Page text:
June 18, 2012

Posted by orrinj at 6:25 PM


UNPOPULAR MANDATE: Why do politicians reverse their positions? (Ezra Klein, JUNE 25, 2012, The New Yorker)

On March 23, 2010, the day that President Obama signed the Affordable Care Act into law, fourteen state attorneys general filed suit against the law's requirement that most Americans purchase health insurance, on the ground that it was unconstitutional. It was hard to find a law professor in the country who took them seriously. "The argument about constitutionality is, if not frivolous, close to it," Sanford Levinson, a University of Texas law-school professor, told the McClatchy newspapers. Erwin Chemerinsky, the dean of the law school at the University of California at Irvine, told the Times, "There is no case law, post 1937, that would support an individual's right not to buy health care if the government wants to mandate it." Orin Kerr, a George Washington University professor who had clerked for Justice Anthony Kennedy, said, "There is a less than one-per-cent chance that the courts will invalidate the individual mandate." Today, as the Supreme Court prepares to hand down its decision on the law, Kerr puts the chance that it will overturn the mandate--almost certainly on a party-line vote--at closer to "fifty-fifty." The Republicans have made the individual mandate the element most likely to undo the President's health-care law. The irony is that the Democrats adopted it in the first place because they thought that it would help them secure conservative support. It had, after all, been at the heart of Republican health-care reforms for two decades.

The mandate made its political d├ębut in a 1989 Heritage Foundation brief titled "Assuring Affordable Health Care for All Americans," as a counterpoint to the single-payer system and the employer mandate, which were favored in Democratic circles. In the brief, Stuart Butler, the foundation's health-care expert, argued, "Many states now require passengers in automobiles to wear seat-belts for their own protection. Many others require anybody driving a car to have liability insurance. But neither the federal government nor any state requires all households to protect themselves from the potentially catastrophic costs of a serious accident or illness. Under the Heritage plan, there would be such a requirement." The mandate made its first legislative appearance in 1993, in the Health Equity and Access Reform Today Act--the Republicans' alternative to President Clinton's health-reform bill--which was sponsored by John Chafee, of Rhode Island, and co-sponsored by eighteen Republicans, including Bob Dole, who was then the Senate Minority Leader.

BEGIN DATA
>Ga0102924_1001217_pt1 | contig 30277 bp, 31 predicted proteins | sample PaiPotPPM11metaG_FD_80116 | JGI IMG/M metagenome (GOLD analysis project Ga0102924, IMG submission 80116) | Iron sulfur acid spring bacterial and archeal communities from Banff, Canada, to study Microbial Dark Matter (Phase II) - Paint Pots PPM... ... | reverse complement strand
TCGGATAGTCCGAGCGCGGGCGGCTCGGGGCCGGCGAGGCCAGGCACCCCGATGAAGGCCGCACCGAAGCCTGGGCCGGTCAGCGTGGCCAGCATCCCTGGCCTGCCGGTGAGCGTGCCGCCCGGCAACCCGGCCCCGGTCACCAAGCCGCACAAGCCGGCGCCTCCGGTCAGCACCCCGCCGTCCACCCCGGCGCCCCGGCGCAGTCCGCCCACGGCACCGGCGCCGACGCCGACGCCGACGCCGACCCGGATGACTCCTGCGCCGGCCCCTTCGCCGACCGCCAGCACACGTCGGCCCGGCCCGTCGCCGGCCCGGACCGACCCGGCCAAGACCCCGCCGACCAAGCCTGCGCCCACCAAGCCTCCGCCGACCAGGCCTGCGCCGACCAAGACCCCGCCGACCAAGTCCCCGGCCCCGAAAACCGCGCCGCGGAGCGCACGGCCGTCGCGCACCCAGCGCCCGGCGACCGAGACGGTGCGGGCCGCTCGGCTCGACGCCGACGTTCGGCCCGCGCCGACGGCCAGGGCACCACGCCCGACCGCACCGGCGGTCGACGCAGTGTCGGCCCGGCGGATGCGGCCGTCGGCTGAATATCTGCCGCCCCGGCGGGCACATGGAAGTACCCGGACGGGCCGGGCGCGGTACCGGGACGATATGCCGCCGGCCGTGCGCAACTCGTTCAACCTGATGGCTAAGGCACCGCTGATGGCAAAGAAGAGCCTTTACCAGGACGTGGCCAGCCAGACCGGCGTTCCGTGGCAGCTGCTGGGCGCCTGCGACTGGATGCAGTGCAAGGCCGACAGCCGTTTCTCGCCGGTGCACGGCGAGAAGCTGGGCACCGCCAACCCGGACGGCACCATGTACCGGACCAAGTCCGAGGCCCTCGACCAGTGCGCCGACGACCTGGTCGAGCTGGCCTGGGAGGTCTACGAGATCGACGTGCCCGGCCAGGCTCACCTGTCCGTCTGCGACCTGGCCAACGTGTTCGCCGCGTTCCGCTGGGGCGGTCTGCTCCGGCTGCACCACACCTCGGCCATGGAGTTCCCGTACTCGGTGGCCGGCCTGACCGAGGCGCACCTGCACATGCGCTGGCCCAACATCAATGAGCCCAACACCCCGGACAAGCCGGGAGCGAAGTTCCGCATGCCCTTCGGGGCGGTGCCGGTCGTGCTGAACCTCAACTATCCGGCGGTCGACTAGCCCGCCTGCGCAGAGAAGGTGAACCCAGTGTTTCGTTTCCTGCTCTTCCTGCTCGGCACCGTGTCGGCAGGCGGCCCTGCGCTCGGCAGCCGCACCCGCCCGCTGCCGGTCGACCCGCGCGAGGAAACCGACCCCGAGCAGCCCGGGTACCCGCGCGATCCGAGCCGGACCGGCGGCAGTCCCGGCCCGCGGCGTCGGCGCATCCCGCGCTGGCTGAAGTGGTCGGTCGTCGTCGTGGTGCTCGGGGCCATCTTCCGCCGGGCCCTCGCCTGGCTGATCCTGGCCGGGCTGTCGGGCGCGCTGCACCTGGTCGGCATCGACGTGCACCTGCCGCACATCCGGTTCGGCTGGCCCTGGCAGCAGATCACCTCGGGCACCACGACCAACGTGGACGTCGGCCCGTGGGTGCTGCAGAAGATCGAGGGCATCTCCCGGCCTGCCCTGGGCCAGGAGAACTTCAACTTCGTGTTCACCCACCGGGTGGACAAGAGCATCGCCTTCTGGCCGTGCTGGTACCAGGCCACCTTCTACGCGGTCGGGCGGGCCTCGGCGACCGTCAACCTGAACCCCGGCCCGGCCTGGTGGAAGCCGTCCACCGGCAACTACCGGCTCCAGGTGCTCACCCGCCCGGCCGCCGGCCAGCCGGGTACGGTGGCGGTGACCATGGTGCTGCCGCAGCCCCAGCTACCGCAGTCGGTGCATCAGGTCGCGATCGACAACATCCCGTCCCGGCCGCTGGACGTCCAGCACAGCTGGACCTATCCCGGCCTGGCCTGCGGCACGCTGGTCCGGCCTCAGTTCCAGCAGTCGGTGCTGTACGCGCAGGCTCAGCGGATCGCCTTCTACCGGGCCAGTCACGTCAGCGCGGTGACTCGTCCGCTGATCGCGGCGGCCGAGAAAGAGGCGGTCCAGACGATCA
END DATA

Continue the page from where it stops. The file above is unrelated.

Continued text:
After the Clinton bill, which called for an employer mandate, failed, Democrats came to recognize the opportunity that the Chafee bill had presented. In "The System," David Broder and Haynes Johnson's history of the health-care wars of the nineties, Bill Clinton concedes that it was the best chance he had of reaching a bipartisan compromise. "It should have been right then, or the day after they presented their bill, where I should have tried to have a direct understanding with Dole," he said.

Ten years later, Senator Ron Wyden, an Oregon Democrat, began picking his way back through the history--he read "The System" four times--and he, too, came to focus on the Chafee bill. He began building a proposal around the individual mandate, and tested it out on both Democrats and Republicans. "Between 2004 and 2008, I saw over eighty members of the Senate, and there were very few who objected," Wyden says. In December, 2006, he unveiled the Healthy Americans Act. In May, 2007, Bob Bennett, a Utah Republican, who had been a sponsor of the Chafee bill, joined him. Wyden-Bennett was eventually co-sponsored by eleven Republicans and nine Democrats, receiving more bipartisan support than any universal health-care proposal in the history of the Senate. It even caught the eye of the Republican Presidential aspirants. In a June, 2009, interview on "Meet the Press," Mitt Romney, who, as governor of Massachusetts, had signed a universal health-care bill with an individual mandate, said that Wyden-Bennett was a plan "that a number of Republicans think is a very good health-care plan--one that we support."

Wyden's bill was part of a broader trend of Democrats endorsing the individual mandate in their own proposals. John Edwards and Hillary Clinton both built a mandate into their campaign health-care proposals. In 2008, Senator Ted Kennedy brought John McDonough, a liberal advocate of the Massachusetts plan, to Washington to help with health-care reform. That same year, Max Baucus, the chairman of the Senate Finance Committee, included an individual mandate in the first draft of his health-care bill. The main Democratic holdout was Senator Barack Obama. But by July, 2009, President Obama had changed his mind. "I was opposed to this idea because my general attitude was the reason people don't have health insurance is not because they don't want it. It's because they can't afford it," he told CBS News. "I am now in favor of some sort of individual mandate."